Internet culture, science, nature and gay love all find their way into the poetry of Jacek Dehnel, as he casts his "razor-sharp glance" both to bygone times and contemporary themes. His range is formidable: from formal poems based on the classic Polish thirteen-syllable line and intricate rhyming stanzas, to prose poems and freer lyrics. “My restlessness… is one of my strongest traits — that insatiability for places, books, paintings, people,” he says.
Born in Gdansk, Poland in 1980, Dehnel is a poet, writer, translator and painter. He won the 2005 Koscielski Foundation Award and the 2006 Polityka Passport Award, and has written seven volumes of poetry and a dozen books of novels and short stories. His first volume of poetry received an enthusiastic endorsement by Czeslaw Milosz. Dehnel is also the translator of works by Philip Larkin, W. H. Auden, George Szirtes, Osip Mandelstam and others into Polish.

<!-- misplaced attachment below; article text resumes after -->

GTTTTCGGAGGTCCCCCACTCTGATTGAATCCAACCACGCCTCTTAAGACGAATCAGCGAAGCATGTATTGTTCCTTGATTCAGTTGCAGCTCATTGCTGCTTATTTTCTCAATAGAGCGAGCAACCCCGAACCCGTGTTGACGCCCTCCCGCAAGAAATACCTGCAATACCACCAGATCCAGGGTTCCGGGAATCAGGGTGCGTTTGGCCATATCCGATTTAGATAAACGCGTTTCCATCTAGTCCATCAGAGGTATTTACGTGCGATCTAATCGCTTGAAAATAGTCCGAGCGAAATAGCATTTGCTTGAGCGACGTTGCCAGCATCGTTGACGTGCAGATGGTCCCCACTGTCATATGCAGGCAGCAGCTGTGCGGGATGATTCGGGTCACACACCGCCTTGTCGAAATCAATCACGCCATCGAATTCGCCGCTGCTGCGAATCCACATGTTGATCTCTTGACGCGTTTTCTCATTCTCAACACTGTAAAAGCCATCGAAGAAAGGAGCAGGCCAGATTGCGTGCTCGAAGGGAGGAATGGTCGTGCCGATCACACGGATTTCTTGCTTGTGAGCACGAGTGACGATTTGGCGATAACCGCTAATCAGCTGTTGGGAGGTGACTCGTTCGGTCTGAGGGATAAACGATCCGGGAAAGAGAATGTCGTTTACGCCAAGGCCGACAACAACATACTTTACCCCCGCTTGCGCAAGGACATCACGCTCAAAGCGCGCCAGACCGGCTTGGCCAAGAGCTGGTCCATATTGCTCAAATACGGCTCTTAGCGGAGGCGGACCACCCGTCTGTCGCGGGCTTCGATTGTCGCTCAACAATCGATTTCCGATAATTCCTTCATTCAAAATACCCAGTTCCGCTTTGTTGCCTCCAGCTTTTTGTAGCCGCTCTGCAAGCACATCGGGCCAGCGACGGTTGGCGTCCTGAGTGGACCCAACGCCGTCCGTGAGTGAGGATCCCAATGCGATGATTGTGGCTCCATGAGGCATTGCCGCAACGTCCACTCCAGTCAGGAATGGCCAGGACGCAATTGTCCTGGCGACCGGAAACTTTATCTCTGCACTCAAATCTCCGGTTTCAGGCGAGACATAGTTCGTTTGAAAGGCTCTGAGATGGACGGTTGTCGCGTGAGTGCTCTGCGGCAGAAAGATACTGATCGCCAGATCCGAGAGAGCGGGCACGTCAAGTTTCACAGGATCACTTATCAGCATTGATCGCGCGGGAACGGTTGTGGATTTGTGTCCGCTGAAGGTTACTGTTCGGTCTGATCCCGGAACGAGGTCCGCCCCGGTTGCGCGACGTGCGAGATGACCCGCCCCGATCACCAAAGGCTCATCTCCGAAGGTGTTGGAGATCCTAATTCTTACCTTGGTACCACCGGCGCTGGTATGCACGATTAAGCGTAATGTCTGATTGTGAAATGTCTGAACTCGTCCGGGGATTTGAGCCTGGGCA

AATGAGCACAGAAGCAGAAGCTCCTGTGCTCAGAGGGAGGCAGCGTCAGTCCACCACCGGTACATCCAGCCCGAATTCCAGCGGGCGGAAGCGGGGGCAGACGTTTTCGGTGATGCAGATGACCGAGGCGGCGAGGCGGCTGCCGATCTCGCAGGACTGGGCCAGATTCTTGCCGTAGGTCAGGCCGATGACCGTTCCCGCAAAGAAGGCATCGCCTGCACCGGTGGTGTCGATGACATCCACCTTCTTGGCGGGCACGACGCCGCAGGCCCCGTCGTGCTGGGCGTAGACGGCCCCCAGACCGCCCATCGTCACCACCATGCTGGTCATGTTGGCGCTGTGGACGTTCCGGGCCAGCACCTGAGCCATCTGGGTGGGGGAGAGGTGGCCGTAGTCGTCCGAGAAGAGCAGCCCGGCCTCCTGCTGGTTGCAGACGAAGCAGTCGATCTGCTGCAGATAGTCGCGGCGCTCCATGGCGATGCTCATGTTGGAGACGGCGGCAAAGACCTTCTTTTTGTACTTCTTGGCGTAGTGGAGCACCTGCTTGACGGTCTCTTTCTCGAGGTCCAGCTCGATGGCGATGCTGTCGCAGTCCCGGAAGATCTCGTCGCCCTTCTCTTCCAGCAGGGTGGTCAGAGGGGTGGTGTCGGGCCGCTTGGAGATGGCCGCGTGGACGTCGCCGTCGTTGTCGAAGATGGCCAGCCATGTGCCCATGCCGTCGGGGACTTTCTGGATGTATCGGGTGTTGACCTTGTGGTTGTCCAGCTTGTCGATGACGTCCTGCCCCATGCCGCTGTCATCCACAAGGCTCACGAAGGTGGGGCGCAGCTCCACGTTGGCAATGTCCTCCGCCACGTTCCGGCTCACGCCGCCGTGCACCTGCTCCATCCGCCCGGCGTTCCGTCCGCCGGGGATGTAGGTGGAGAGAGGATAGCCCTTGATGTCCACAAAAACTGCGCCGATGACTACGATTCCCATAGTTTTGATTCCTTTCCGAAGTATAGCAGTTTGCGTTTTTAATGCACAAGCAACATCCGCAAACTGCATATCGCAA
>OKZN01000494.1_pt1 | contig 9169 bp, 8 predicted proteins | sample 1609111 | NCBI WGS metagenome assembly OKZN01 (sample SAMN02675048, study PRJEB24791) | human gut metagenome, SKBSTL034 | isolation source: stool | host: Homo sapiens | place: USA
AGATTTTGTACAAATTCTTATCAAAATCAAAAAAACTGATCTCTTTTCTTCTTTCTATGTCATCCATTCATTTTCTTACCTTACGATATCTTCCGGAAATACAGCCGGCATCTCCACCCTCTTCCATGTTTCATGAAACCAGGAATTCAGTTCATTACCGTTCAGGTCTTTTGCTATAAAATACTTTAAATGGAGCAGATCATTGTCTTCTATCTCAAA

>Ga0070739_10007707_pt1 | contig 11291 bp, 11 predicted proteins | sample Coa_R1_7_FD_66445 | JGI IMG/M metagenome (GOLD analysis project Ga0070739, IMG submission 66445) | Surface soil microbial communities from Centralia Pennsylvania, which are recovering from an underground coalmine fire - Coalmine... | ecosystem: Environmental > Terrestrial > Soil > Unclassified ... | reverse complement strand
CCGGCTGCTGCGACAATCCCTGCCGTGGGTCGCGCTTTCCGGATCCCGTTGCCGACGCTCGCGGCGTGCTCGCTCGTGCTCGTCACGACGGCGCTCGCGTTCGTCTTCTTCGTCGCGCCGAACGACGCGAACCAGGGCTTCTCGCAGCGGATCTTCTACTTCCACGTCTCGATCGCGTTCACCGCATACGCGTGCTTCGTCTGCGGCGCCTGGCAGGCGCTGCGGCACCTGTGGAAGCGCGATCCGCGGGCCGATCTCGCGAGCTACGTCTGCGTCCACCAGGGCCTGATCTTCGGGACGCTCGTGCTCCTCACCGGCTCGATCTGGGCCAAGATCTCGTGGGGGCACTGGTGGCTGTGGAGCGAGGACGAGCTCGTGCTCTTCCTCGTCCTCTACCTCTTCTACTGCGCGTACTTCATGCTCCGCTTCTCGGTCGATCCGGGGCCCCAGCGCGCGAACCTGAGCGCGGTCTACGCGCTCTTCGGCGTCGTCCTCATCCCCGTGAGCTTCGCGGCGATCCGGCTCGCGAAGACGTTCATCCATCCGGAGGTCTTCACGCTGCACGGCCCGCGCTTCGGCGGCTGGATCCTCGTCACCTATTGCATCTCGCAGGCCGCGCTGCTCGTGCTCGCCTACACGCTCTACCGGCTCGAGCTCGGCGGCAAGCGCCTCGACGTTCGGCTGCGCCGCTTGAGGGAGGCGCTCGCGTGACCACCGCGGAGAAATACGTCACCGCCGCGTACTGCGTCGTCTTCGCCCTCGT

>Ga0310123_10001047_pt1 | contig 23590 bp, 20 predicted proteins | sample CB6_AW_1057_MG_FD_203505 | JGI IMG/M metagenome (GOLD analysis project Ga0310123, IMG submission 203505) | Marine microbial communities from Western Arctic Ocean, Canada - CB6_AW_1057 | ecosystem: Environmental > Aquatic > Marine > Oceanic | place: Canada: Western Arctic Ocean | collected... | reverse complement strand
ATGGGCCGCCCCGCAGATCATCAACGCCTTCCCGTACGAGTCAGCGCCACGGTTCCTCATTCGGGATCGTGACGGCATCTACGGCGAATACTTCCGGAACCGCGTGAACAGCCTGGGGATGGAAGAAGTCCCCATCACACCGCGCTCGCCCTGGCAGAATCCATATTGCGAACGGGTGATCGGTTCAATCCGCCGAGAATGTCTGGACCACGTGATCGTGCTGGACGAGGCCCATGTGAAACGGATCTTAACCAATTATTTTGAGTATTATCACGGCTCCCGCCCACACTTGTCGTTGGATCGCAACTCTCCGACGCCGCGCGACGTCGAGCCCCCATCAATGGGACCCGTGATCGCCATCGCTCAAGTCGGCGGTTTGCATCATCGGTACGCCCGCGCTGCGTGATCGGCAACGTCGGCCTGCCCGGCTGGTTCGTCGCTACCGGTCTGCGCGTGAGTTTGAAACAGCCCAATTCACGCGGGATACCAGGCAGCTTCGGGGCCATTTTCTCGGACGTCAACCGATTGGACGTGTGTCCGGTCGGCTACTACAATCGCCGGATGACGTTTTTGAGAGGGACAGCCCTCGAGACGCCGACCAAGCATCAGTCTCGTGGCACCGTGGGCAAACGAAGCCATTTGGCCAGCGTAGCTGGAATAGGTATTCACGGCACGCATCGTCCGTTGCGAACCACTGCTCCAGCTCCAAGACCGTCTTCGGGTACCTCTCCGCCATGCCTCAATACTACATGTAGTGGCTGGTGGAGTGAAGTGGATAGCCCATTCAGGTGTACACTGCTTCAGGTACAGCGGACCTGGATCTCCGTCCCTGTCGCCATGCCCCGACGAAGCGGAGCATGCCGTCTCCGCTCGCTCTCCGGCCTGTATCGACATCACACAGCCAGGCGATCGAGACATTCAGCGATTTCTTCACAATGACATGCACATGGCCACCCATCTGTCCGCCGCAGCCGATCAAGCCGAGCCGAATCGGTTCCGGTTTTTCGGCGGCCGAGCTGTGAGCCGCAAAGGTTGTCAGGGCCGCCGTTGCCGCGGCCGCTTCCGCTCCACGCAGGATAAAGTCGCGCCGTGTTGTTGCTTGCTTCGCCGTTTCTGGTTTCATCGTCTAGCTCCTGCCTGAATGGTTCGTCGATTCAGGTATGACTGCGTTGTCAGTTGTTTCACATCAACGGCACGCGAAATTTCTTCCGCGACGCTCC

Karen Kovacik is an award-winning poet and translator of contemporary Polish poetry. Her translation of Agnieszka Kuciak’s Distant Lands: An Anthology of Poets Who Don’t Exist was long-listed for the 2014 National Translation Award, and she edited and selected the poems in Scattering the Dark: An Anthology of Polish Women Poets (both with White Pine Press). She is the author of several books of poetry, including Metropolis Burning (Cleveland State, 2005). She teaches creative writing and American poetry at Indiana University Purdue University Indianapolis, and was the poet laureate of Indiana from 2012 to 2014.
“Dehnel excels in the detail of life: the lacquered surface, the hairdryers on their hooks, the smell of charcoal and varnished floors in the empty school in summer. This detail furnishes and fleshes out the picture; it also serves, like the medieval symbols of vanitas, to remind us of the transience of our own lives. Transience, and the melancholy that accompanies it, are key notes...” — Sasha Dugdale, European Literature Network [read full review]